The View From Pluto: Retiring Wooster Baseball Coach's Legacy Extends Beyond the Field

Jun 5, 2019

The baseball coach at The College of Wooster is retiring after nearly 40 years. Tim Pettorini leaves as the fifth-winningest coach in Division III history, guiding his teams to the NCAA tournament more than two dozen times. WKSU sports commentator Terry Pluto says Pettorini’s legacy is remarkable.

A different route 
On paper, Pettorini is a coaching legend. After 38 years at Wooster, he led the Fighting Scots to 19 North Coast Athletic Conference championships and 26 trips to the NCAA Division III tournament. They have had two runner-up finishes (1997, 2009) and a third-place performance in 2005. He's also never had a losing season.

But Pluto says Pettorini's journey to Wooster is unlike most college coaches. "He's not a guy who played in Division III and goes on to coach at their alma mater. He played at Bowling Green and was drafted by the San Diego Padres in 1973."

Pluto said Pettorini was realistic about his future and turned down the big leagues. "He said 'I was 21-year-old. I was married. They offered me $500 and a bus ticket to go play somewhere in Iowa.'"

'Kids still want to be pushed and they want to be better, but they have to believe that you care about them and really do.'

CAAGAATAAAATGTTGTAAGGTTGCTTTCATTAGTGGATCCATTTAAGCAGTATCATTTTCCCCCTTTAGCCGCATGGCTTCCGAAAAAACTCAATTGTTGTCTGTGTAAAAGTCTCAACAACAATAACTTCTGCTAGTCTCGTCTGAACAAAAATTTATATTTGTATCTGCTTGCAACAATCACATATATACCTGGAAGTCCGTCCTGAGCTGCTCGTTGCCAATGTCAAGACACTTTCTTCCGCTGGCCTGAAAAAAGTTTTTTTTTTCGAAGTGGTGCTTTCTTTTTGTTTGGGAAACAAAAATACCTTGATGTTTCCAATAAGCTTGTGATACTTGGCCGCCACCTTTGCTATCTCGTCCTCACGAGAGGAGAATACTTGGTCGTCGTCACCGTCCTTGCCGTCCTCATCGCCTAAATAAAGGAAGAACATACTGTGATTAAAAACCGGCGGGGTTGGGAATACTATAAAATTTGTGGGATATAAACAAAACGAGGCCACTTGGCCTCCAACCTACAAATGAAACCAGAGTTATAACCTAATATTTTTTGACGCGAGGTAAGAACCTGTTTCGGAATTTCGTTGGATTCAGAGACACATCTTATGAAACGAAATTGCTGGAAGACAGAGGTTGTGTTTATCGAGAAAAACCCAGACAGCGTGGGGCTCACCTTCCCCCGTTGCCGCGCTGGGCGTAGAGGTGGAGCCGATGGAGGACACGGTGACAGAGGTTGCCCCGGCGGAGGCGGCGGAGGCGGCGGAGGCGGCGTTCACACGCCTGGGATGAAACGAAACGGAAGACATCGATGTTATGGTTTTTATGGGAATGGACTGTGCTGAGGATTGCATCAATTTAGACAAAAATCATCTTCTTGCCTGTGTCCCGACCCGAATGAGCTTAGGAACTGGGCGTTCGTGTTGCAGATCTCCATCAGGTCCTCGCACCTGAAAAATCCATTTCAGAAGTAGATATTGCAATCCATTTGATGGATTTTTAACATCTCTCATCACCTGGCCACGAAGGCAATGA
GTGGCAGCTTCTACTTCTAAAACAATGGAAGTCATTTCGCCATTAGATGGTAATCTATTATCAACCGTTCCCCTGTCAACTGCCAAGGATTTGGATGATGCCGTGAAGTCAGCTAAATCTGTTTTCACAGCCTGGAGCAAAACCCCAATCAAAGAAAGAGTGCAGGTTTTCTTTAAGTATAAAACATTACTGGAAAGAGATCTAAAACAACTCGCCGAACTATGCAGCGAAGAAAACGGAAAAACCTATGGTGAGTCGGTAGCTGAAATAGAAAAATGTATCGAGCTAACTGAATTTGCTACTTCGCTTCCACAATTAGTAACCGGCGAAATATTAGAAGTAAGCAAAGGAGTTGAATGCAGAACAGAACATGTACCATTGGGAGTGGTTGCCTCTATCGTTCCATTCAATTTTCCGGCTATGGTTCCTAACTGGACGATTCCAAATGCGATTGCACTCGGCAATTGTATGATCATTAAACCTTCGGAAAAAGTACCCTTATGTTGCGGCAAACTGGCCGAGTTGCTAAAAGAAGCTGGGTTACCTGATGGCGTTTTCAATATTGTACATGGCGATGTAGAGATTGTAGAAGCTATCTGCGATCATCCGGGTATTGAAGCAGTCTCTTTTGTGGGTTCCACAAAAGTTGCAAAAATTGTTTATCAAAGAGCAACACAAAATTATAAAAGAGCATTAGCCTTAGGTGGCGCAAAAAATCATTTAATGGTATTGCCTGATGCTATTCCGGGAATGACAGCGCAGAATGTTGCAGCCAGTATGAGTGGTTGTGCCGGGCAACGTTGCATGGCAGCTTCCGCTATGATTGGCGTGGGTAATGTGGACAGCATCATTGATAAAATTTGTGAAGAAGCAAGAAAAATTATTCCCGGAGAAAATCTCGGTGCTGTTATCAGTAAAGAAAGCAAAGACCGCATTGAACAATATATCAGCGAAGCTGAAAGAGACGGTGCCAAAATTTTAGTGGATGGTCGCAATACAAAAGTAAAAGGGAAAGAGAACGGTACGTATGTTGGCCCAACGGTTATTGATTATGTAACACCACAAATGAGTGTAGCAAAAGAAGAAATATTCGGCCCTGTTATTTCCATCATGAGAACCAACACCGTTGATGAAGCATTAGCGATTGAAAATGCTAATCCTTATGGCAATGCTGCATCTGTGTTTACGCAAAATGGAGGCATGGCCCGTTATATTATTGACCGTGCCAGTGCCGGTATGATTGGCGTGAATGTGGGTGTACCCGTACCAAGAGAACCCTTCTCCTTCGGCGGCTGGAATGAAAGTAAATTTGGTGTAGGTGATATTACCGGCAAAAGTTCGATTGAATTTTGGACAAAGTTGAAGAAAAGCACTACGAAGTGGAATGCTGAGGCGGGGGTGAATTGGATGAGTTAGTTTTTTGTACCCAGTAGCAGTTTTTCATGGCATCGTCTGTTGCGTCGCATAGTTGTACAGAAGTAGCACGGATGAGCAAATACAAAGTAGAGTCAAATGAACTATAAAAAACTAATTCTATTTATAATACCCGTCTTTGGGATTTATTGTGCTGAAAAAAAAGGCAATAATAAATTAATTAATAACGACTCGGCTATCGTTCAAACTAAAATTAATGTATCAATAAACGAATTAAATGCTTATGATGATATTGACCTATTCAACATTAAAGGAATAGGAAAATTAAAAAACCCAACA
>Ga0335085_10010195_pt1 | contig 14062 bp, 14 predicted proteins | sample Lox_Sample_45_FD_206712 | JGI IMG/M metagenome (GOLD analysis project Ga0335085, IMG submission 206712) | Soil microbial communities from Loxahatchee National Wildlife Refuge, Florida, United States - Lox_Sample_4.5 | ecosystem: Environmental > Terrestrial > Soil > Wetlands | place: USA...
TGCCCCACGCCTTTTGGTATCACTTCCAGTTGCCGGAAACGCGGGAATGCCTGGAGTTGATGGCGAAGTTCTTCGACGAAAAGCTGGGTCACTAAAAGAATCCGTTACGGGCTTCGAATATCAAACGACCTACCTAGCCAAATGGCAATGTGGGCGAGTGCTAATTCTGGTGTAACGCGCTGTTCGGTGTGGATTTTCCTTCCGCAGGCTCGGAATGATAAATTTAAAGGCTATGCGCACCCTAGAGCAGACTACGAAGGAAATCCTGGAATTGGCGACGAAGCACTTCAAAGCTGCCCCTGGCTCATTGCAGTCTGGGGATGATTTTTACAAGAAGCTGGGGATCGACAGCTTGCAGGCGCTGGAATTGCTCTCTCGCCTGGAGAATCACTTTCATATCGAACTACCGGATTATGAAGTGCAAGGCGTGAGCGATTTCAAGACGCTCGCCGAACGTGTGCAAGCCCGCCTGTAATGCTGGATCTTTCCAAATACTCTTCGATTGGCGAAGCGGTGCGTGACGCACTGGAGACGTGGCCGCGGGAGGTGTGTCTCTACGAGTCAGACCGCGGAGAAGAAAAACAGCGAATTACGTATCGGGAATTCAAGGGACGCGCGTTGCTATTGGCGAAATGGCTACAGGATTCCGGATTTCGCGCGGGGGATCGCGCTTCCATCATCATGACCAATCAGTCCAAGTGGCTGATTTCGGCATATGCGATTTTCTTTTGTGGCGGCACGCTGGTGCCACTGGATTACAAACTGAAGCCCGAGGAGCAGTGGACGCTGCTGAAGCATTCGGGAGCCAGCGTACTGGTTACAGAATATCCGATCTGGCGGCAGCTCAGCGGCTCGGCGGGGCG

So, Pettorini became a teacher and coach at Fremont Ross High School. Then the Wooster job opened up. "His goal actually was to coach in college. But he said he almost didn't take it because it offered less money than he made at Fremont High. He took a pay cut at the age of 30 to take it."

A fiery, caring coach
Pettorini has always been known as a fiery coach. "He'll rip into you, and then 10 minutes later he's got his arm around you trying to settle you down."

"After a few years he realized that his style of good cop/bad-cop all rolled into one might work better at Division III because he might have a better student and a more motivated kid." Division III doesn't offer scholarships.

"He said, 'Kids still want to be pushed and they want to be better but they have to believe that you care about them and really do.' In Division III that's more likely to happen because you're not really trying to use this as a stepping stone to somewhere else."

Going pro in life
Pluto says a number of Pettorini's players have gone on to be doctors, dentists, teachers and coaches. "They have gone pro in life." 

At one point in his career, Pluto said Bowling Green State University offered Pettorini a chance to coach in Division I. He turned it down. 

"He said that by then his wife and family were settled in Wooster. And I think what happens with these guys is that they realize once they get it set up, you don't have to do stuff like sleep in your office and you're on the road recruiting like they do in Division I."

Wooster assistant Barry Craddock has been named interim head coach for the 2020 season. 

Pluto says Pettorini looks forward to watching his grandson, Tyler Pettorini, play baseball for Wooster High School. Tyler has made a verbal commitment to play for Ohio State University.

Correction: This story originally opened by saying Tim Pettorini is retiring after nearly 30 years.